It was possibly the rockiest phase in Priyanka Chopra’s career. Following reports of an alleged affair with a married actor in 2012, Chopra was relentlessly trailed by the paparazzi and journalists. Things took a turn for the worse when Chopra’s camp slammed star wives in an interview – a move that was bold and suicidal.

It was shortly after this episode that Rohini Iyer took charge of Chopra’s image. Iyer, who has worked with some of the biggest names in the Hindi film industry, got to work.

A series of phone calls and meetings followed to turn things around for the actress, who was also in the middle of a family crisis. Shortly after, Chopra made an appearance at a high profile party. All smiles and dressed in a gold number, she walked towards the flashbulbs clutching Iyer’s hand – a powerful statement about the trust she had placed in her crisis manager. Chopra is now what Iyer calls “Hollywood gold”, having moved on from Bollywood scandals to professional respect in Hollywood.

“She has been one of the most hardworking persons I have known,” Iyer said about Chopra. “She is also extremely resilient and never, ever gives up.”

Priyanka Chopra and Rohini Iyer. Courtesy Rohini Iyer/Twitter.

Another endorsement of Iyer’s fire-fighting skills came from Katrina Kaif, who recently posted on her social media page, “So happy to hear Rohini Iyer’s a part of Sudha Menon’s Devi,Diva or She-Devil. For every woman who believes she can’t , Rohini’s story and the others’ as well, will make you believe otherwise!” Iyer is one of 20 female professionals who feature in Menon’s book. Iyer shares space with Olympian MC Mary Kom, entrepreneur Nisaba Godrej, food writer Karen Anand and investment banker Manisha Girotra, among others.

Iyer has come a long way since her early showbiz days. The client list of her company, Raindrop Media, includes prominent actors, actresses and filmmakers, including Kareena Kapoor, Vidya Balan, Bipasha Basu​, John Abraham, Shahid Kapur, Sanjay Leela Bhansali, Farah Khan, Aanand L Rai and Ekta Kapoor.

Menon writes:

“At thirty-five, Rohini Iyer is living her dream, rubbing shoulders with some of the most influential and successful people in the film business. In fact, to most outsiders, her almost fairy-tale life could well inspire a film.”

Iyer, a college dropout, started working at the age of 16 as a journalist with the film magazine G. An only child, the 35-year-old singleton lives what she describes as a charmed life in the Mumbai suburb Bandra. “I am spoilt,” she said, recounting how pampered she is at home, and how her mother packs cartons of pocket-sized water bottles in her car since she is always on the move.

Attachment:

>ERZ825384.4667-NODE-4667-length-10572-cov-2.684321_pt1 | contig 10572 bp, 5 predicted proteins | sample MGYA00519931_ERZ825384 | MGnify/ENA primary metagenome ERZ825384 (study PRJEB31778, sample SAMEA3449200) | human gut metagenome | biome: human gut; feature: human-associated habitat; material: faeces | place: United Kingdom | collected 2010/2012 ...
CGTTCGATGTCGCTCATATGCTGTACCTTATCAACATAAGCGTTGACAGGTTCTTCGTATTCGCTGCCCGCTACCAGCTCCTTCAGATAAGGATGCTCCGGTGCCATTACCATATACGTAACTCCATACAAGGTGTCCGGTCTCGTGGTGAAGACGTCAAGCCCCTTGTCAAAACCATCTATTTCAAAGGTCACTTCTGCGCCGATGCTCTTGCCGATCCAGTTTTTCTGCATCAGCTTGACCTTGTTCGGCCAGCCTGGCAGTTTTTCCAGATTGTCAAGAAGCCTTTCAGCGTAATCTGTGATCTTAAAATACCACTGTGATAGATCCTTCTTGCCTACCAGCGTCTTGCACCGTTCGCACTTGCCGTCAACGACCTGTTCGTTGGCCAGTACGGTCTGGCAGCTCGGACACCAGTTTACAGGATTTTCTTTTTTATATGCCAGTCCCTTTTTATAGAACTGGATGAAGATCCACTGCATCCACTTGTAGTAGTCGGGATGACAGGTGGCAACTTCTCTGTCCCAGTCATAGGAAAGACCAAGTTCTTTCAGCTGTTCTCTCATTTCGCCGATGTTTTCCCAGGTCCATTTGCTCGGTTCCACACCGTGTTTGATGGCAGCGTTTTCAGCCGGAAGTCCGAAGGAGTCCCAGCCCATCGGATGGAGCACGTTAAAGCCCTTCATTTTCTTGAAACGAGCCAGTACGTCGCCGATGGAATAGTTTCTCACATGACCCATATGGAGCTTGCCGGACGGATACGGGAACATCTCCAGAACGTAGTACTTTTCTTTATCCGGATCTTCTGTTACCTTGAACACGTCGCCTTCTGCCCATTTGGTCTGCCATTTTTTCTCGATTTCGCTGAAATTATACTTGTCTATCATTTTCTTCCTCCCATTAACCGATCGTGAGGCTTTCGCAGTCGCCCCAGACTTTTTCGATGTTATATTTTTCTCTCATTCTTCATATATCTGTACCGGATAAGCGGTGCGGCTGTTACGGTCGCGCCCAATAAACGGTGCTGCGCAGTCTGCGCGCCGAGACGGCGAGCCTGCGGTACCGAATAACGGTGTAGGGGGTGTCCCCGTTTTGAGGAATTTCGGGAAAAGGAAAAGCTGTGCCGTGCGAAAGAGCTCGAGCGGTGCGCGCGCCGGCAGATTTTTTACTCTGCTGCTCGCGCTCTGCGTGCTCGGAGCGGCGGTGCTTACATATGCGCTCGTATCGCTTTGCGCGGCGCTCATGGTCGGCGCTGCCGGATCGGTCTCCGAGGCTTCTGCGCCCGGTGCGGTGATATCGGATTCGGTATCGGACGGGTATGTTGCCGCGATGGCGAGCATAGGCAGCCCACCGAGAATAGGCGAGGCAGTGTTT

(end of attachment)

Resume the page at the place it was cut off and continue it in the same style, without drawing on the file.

“I have learnt a lot from the people I have worked with,” Iyer said during a conversation at one of the Indigo restaurants in Mumbai. Iyer looked at home at the restaurant frequented by the glamorous and famous, placing an order for her “usual” and referring to the chef by his first name.

“I remember when a telecom giant featured me in a power list alongside Farah Khan – I called her up to share my gratitude and delight,” Iyer said. “I have learnt so much from her, from Ekta about being passionate and ambitious, from Priyanka... from each and every person I have worked with. I do not want to name just a few, because they have all played an important part in shaping me as a professional and a person.”

Iyer shifted gears with Farah Khan’s Main Hoon Na in 2004. “When I started off as a film journalist, I was not so much into journalism as I was into the people I watched on the screen and met in person,” she explained. “I used to spend a lot of time on the sets, hanging out with the filmmakers and the stars, and began to understand their point of view as well.”

Iyer developed what she called “empathy”, and there came a point when she realised that she could no longer be friends with the people she was supposed to write about objectively. “I began to view them as human, rather than celebrities, and I decided I could not be a journalist anymore,” she said.

Two years before Iyer’s career move, Ek Chhoti Si Love Story was released. Shashilal Nair’s film tackled a teenager’s obsession for his neighbour, played by Manisha Koirala. The actress gave several interviews claiming that a few scenes featuring partial nudity did not feature her, but a body double.

As a journalist, Iyer could see what was right and wrong with the story. “Everyone was talking about how the film had excellent publicity¸ but in reality it was only about petty and contrived controversies with Manisha Koirala, the lead actor, going ballistic at every stage,” Iyer recalled. “I told myself, this is not how things should be done.”